The eastern side of the state has calmer gulf waters that are also warm.  The waves tend to lap at the shore rather than crash, and the water is clear and beautiful for the most part.

All around the edge of the state the islands and outer land areas that separate the mainland from the ocean contain shallow waterways and canals that are brackish and are known as “backwater“.  Brackish water is part saltwater and part freshwater.  It is the water between the land and the sea, and Florida has a lot of that.  Part of the east coast Intracoastal Waterway runs along this inner area.  And yes, you can find seashells there.

When talking about Florida’s abundance of water and it’s variety, lets not forget the thunderstorms.  Water will pour as if from buckets from the sky, flood roads in an instant and shoot lightning bolts like you have never seen.  If the sky looks dark anywhere near you, get inside.  It’s not called the lightening capital of the world for nothing!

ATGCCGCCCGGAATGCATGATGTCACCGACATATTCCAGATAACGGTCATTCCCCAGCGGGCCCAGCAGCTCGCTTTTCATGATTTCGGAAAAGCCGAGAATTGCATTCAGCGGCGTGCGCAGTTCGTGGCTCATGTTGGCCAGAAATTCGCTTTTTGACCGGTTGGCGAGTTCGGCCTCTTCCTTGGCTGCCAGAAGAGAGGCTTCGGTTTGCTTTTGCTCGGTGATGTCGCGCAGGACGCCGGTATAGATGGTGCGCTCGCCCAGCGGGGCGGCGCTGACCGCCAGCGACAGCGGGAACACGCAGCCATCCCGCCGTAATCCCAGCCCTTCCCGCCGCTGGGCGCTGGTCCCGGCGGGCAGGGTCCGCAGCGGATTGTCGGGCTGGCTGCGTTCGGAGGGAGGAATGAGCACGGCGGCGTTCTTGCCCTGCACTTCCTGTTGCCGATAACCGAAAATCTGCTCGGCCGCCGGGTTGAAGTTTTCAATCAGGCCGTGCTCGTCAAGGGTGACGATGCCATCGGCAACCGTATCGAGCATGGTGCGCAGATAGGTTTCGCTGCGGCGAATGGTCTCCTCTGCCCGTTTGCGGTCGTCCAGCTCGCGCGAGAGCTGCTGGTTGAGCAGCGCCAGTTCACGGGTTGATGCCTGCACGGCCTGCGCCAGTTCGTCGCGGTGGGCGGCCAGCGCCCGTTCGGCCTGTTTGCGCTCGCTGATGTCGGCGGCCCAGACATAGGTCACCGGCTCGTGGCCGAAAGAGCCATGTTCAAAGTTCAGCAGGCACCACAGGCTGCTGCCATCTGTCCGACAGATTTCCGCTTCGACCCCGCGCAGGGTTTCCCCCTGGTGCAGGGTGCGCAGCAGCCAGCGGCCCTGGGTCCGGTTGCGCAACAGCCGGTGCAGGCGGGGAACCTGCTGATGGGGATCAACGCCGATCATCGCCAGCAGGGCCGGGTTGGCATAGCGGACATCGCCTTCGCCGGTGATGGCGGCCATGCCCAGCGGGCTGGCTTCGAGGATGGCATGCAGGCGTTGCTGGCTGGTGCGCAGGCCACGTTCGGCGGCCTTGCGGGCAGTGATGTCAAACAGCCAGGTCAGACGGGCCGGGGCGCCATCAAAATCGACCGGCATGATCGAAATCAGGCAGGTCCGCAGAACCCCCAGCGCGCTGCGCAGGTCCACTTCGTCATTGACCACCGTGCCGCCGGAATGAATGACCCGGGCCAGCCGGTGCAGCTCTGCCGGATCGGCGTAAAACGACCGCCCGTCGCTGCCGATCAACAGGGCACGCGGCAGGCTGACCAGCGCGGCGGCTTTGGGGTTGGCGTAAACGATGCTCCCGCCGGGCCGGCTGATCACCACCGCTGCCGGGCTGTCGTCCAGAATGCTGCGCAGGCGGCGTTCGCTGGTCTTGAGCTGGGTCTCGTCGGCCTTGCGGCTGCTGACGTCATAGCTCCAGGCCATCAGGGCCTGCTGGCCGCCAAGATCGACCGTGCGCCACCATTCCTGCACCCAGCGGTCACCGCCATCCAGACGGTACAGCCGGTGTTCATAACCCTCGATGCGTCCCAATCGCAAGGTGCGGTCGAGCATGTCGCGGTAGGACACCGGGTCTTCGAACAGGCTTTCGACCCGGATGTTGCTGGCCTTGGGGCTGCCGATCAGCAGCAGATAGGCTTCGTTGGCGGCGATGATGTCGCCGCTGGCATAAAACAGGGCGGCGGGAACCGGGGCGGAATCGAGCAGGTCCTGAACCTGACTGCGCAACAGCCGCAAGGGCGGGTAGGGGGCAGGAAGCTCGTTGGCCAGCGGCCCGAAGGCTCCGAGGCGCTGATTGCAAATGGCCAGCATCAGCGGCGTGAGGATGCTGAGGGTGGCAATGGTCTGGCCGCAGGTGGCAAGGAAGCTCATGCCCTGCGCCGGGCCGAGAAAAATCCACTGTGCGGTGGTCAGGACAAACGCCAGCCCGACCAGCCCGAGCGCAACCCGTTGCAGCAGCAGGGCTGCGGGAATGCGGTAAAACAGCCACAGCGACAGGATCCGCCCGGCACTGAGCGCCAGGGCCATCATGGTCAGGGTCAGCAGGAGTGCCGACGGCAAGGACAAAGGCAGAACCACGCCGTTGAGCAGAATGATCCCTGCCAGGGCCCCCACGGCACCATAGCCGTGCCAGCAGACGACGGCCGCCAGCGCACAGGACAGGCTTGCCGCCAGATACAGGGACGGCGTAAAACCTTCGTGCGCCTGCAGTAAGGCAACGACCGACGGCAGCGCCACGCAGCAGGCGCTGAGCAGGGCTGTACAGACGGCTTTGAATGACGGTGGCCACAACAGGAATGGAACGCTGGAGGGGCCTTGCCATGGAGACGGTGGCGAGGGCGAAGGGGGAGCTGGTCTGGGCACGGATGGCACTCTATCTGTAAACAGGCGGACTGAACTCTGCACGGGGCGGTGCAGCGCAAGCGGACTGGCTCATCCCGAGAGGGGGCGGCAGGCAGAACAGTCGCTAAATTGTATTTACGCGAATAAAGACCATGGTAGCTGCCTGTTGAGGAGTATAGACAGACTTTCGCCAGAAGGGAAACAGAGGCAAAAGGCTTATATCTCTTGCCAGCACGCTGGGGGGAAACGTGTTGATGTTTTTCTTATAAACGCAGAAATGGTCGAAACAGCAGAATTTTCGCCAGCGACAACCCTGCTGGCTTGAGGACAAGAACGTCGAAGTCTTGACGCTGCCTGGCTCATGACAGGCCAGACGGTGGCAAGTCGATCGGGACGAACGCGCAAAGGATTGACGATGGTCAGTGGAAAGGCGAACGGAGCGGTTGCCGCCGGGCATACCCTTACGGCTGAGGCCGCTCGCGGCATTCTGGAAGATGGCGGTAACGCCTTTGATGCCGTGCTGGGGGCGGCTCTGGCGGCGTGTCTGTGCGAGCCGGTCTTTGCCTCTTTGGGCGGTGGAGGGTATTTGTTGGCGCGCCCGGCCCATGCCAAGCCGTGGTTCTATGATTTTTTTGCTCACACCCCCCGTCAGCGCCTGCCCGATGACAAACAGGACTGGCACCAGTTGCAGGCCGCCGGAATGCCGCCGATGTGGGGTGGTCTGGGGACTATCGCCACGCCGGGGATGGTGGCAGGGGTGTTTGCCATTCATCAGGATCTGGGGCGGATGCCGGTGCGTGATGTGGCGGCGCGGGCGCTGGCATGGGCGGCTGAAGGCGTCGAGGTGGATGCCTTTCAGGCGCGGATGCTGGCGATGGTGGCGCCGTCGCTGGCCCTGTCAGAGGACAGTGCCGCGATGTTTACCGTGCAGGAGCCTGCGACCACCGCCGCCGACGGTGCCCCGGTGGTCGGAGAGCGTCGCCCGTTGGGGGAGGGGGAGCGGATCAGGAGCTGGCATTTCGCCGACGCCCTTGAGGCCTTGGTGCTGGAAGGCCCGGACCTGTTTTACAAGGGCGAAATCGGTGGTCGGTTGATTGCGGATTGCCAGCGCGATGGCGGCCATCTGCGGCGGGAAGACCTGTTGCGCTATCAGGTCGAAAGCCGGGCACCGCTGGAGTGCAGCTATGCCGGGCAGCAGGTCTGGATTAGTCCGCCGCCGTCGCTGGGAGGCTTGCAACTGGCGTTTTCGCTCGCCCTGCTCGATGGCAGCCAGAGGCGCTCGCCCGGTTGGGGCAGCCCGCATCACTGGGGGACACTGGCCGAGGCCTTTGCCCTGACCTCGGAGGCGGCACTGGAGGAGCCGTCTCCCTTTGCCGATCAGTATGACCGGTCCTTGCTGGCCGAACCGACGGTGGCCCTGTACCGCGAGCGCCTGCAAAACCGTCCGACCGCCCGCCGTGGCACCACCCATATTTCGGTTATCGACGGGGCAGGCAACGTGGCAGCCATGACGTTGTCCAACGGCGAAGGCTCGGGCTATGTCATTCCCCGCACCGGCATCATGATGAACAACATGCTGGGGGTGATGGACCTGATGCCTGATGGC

The Ocean For Your Wall

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Photography by Tom Purse

I have a friend who I work with at Zazzle and he takes beautiful scenic photos of the Pacific northwest, including the ocean along the Oregon coast.

I live in New Hampshire and have never been west of Kentucky, but viewing Tom’s photos take me to beautiful places I will most likely never see in person.  I’ve been an admirer of his work for years as he is a true professional.

I especially want to point out his gorgeous seascapes.  Click this link, or the photo above, to see more.  If you are in the market for some scenic art for your walls, you will not be disappointed when visiting Tom’s store.  He also photographs other subjects like flowers, wildlife and even fantasy creatures.

Now if I could just get him to head to the tropics and get some palm tree and seashell photos!